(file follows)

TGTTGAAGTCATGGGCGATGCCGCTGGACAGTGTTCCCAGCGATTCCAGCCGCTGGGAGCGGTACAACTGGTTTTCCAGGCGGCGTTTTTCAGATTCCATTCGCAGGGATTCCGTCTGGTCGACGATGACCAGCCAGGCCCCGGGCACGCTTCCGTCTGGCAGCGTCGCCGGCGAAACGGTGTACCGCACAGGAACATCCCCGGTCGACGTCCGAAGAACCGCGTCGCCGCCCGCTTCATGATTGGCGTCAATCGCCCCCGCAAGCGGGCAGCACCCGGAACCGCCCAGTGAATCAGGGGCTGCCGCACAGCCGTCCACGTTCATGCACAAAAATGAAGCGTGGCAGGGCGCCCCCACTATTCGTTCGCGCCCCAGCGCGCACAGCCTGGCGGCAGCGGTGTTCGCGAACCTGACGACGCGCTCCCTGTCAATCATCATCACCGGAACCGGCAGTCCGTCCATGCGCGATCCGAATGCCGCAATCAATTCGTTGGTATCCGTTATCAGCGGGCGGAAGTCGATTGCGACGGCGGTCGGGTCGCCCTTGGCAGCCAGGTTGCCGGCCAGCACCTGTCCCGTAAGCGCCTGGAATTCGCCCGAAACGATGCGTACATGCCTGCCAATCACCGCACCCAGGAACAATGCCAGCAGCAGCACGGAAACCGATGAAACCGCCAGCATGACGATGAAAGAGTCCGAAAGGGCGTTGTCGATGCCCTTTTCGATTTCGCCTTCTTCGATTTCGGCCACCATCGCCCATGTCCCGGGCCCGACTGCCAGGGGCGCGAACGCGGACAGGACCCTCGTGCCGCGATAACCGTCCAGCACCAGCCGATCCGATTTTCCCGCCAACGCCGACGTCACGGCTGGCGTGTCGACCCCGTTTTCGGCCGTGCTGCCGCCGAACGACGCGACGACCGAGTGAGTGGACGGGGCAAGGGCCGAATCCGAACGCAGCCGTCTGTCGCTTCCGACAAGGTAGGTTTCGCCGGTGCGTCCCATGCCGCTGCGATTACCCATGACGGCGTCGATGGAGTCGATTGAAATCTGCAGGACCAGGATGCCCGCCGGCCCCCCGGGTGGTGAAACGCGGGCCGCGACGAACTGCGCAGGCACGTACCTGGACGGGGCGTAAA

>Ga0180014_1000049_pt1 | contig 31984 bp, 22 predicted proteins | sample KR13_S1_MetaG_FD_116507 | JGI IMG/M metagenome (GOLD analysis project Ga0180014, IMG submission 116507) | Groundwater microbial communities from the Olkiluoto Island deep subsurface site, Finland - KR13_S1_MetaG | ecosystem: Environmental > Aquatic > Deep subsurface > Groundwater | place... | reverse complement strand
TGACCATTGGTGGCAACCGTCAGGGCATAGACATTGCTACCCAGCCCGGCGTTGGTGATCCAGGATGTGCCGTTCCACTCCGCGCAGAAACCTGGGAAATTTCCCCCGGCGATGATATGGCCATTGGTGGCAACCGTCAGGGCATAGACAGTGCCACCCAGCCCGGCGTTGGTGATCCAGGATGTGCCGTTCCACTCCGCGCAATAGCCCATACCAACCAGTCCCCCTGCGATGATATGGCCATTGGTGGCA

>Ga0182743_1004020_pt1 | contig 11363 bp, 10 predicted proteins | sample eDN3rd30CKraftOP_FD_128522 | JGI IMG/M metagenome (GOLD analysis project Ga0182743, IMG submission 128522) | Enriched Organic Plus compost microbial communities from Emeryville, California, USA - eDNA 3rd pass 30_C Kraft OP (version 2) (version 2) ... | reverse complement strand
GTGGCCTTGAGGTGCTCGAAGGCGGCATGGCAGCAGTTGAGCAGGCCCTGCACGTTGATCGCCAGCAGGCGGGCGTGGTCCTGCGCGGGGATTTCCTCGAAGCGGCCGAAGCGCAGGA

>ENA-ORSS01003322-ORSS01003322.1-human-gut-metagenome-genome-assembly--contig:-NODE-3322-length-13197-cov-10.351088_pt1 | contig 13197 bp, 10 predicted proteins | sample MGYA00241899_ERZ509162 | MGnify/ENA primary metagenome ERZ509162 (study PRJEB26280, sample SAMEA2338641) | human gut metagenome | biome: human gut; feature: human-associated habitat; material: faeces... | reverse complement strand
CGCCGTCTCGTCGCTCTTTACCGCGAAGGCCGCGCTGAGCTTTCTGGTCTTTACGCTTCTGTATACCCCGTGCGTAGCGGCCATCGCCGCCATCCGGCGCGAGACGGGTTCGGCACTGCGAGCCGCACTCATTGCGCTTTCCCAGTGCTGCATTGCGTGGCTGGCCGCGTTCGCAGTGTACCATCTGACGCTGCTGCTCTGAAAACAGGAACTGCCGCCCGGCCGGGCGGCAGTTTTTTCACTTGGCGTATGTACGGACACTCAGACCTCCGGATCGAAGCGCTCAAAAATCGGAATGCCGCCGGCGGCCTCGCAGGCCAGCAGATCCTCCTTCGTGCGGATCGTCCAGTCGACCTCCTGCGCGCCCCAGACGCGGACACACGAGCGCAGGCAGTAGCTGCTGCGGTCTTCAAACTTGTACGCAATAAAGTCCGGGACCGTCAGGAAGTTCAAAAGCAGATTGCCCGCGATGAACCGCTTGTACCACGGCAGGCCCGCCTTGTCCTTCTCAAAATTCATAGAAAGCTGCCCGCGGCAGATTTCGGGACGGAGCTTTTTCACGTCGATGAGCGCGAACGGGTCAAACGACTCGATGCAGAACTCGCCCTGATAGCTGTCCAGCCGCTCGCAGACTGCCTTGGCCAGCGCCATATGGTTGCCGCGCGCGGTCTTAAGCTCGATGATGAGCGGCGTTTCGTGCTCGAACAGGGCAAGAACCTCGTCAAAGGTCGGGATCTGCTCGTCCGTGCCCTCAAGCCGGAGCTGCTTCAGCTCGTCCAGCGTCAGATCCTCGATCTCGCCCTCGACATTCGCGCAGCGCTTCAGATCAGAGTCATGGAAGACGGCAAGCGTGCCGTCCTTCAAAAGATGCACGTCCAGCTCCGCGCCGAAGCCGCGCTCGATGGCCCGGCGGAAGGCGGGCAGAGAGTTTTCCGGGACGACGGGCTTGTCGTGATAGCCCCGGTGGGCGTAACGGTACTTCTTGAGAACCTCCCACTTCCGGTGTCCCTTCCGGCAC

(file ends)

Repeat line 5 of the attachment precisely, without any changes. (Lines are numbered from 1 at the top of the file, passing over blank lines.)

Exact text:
GTGGCCTTGAGGTGCTCGAAGGCGGCATGGCAGCAGTTGAGCAGGCCCTGCACGTTGATCGCCAGCAGGCGGGCGTGGTCCTGCGCGGGGATTTCCTCGAAGCGGCCGAAGCGCAGGA